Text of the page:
Test date: Wednesday, September 30, 2015
Test location: normal lecture hall (you MUST go to your assigned section)
Test duration: 50 minutes (for 1110 and 1111)
Test format: writing on paper; bring pen/pencil (and nothing else)
Review session: Monday, September 28, 7:00-8:00 PM in Wilson 402
- There will be a coding question; problem solving will be involved.
- You should be able to read code and interpret what it is doing.
Not on the test:
- Drawing with the turtle will not be on the test
- You do not have to know what to import to get access to various things (we will provide this for you)
CS in General:
- Where do we see computers in the world?
- What is ambiguity? What has that got to do with CS?
- Why is it important for people to have a basic understanding of computing?
Primitives and Types:
- Know the basic primitive types (
- Know the basic mutable collection types (list and dictionary)
- Know how casting works (i.e., how to turn a
- Know the operators, including
//, and the various comparison and boolean operators (
- Know how to declare a variable and change what is inside it
- Know how to get a random integer
- Know how to get input from the user
- Know the basic methods for use with lists and dictionaries
- Know how to split a string into a list
- Know how to access items in a list or dictionary
- Know how to write if, if-elif, and if-elif-else statements
- Know how to interpret code that uses if, if-elif, and if-elif-else statements, including ifs inside of other ifs
- Know how scope works: a variable declared inside an
ifcannot be seen if that
ifstatement never executes
- Know how to write
whileloops - checking for a condition and also for verifying user input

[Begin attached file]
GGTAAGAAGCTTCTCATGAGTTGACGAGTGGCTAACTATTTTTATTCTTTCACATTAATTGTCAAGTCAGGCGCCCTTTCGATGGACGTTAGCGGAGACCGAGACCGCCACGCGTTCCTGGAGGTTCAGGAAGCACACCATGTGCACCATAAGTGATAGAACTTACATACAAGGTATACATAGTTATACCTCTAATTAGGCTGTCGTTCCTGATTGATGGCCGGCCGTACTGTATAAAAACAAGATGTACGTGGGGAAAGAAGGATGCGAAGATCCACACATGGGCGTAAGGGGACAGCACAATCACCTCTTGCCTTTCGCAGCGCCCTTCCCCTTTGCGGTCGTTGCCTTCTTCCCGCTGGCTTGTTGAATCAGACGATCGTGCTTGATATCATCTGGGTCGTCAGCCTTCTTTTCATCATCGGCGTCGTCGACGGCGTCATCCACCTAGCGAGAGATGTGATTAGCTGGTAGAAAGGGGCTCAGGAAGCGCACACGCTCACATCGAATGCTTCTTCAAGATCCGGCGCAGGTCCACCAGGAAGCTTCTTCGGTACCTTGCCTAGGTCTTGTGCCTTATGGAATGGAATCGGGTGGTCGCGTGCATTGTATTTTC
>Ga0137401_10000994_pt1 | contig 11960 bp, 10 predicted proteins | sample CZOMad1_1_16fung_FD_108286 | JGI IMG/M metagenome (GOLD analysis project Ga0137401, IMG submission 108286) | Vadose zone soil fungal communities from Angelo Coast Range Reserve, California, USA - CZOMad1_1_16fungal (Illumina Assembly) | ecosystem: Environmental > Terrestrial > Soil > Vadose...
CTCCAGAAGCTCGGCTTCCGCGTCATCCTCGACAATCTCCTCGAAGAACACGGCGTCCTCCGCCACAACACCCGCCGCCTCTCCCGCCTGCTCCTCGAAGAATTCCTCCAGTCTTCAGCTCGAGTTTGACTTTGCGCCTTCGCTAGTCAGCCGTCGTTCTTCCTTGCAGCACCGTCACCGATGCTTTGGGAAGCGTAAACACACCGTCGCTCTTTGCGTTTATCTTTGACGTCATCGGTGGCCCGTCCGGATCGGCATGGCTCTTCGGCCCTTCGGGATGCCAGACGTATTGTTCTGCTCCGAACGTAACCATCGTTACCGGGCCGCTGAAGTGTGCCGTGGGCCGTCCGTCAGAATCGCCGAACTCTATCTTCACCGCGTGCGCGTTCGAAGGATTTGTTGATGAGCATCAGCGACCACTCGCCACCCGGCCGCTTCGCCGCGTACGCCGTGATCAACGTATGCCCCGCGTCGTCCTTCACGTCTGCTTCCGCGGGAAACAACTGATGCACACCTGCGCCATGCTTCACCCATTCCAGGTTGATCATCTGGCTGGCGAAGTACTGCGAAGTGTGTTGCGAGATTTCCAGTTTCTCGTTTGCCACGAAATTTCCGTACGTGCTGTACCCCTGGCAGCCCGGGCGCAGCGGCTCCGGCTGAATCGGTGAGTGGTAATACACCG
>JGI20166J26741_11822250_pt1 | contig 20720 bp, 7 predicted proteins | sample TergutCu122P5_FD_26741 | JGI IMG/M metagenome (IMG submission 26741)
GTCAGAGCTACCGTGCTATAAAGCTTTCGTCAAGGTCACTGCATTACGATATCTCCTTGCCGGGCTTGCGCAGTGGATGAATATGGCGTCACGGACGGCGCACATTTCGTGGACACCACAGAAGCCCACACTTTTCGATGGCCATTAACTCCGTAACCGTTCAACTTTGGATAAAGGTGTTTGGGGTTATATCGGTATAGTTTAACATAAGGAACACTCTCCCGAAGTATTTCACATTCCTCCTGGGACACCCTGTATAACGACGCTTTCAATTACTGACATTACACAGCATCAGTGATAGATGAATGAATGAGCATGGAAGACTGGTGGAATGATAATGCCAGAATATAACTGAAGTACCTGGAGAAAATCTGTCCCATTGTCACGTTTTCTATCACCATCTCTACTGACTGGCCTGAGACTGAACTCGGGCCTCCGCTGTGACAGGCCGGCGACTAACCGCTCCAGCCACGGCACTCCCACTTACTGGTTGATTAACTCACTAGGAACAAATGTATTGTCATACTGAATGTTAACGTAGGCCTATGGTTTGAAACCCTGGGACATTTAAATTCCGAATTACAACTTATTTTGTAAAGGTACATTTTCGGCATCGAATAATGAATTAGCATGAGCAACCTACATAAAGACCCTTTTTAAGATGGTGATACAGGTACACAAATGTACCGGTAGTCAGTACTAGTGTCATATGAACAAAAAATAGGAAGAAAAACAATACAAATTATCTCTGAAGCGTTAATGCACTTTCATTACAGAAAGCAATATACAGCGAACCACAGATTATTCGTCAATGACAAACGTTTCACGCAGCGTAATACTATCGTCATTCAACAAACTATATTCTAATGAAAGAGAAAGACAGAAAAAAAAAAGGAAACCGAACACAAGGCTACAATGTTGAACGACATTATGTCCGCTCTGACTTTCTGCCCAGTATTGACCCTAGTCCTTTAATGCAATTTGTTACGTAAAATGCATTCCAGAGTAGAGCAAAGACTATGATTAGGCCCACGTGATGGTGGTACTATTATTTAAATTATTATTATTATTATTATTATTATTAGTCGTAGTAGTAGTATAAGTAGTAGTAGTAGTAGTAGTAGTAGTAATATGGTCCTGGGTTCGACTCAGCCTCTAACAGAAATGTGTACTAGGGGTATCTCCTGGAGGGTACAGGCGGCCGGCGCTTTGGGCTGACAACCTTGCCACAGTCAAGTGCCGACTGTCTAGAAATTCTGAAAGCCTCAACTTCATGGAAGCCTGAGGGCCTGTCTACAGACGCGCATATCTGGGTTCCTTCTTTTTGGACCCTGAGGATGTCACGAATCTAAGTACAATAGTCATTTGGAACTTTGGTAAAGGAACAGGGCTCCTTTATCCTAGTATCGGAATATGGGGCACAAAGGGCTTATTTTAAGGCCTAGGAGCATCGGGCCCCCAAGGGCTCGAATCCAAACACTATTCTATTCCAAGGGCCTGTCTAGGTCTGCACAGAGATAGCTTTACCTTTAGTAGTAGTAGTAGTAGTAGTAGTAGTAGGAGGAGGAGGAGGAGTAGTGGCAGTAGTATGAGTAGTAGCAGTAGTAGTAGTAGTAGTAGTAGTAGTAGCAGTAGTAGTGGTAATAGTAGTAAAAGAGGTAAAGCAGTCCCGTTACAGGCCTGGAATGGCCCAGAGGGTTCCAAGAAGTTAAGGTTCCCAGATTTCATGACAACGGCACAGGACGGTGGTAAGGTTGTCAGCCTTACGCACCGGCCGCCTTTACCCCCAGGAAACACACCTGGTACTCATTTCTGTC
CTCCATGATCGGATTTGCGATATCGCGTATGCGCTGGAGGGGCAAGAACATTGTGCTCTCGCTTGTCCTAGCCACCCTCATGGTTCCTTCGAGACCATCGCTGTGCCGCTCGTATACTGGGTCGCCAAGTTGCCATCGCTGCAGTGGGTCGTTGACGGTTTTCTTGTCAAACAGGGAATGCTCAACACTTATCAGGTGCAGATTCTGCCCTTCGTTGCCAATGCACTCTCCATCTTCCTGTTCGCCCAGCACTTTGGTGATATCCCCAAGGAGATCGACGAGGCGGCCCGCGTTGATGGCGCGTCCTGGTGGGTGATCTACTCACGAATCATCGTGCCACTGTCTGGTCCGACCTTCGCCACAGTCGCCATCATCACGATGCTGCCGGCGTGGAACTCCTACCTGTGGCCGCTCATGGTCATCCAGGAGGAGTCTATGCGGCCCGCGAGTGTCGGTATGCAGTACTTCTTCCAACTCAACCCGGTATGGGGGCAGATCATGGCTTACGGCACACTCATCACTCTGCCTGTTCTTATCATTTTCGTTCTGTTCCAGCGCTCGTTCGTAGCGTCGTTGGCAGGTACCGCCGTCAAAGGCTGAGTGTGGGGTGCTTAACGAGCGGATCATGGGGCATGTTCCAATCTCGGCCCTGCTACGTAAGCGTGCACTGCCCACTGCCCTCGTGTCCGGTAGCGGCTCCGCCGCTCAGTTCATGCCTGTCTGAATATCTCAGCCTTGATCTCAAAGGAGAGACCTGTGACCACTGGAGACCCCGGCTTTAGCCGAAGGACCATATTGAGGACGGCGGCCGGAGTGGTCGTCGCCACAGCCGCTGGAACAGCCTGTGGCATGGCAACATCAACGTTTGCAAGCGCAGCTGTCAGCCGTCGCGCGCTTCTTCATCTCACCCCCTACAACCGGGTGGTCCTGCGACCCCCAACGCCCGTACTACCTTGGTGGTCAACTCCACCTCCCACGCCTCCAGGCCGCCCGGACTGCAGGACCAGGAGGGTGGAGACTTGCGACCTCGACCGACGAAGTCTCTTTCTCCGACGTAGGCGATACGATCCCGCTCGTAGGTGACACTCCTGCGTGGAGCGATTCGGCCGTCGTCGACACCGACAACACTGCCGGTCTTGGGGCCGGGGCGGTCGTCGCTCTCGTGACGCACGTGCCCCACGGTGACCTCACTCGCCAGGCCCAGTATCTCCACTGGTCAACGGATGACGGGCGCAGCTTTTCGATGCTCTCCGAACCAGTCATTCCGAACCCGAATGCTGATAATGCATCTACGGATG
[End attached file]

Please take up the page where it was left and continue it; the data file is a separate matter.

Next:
- Know how to write
forloops - both using
range()and over a list
Practice coding on paper
You’ll be writing code on paper. This feels different than writing it in Eclipse. You don’t want to be surprised by how different it feels. Practice writing code by hand.
A few small syntax errors is OK. But if you are really off we will take off points. Try to write correct code.
We’ll give you any imports you might need - so don’t worry about memorizing those.
Try re-solving the POTD and Lab problems on paper without looking at your code or textbook.
You can find more sample problems in Programming Challenges in the textbook. We do not, however, have the answer key to share with you.
Also remember that speed matters. 50 minutes is not a long time.
Practice reading code
We will show you code and ask you what it does. You won’t be able to have Java run it. Practice thinking through code without running it.
Review the Lectures
Not everything in the book is equally important. Review the lecture notes to see what we emphasized. If you are confused by some point, check the audio. You might want to listen to the audio of the other instructor (the one you didn’t hear in class) so that you can get a different perspective on the material.